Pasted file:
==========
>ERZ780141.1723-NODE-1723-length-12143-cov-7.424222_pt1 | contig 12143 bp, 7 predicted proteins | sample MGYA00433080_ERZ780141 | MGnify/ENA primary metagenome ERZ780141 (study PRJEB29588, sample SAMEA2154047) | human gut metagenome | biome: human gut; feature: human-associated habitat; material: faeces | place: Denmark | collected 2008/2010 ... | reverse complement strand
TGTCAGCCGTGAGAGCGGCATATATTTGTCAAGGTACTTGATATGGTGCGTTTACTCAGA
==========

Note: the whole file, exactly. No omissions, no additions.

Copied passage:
>ERZ780141.1723-NODE-1723-length-12143-cov-7.424222_pt1 | contig 12143 bp, 7 predicted proteins | sample MGYA00433080_ERZ780141 | MGnify/ENA primary metagenome ERZ780141 (study PRJEB29588, sample SAMEA2154047) | human gut metagenome | biome: human gut; feature: human-associated habitat; material: faeces | place: Denmark | collected 2008/2010 ... | reverse complement strand
TGTCAGCCGTGAGAGCGGCATATATTTGTCAAGGTACTTGATATGGTGCGTTTACTCAGA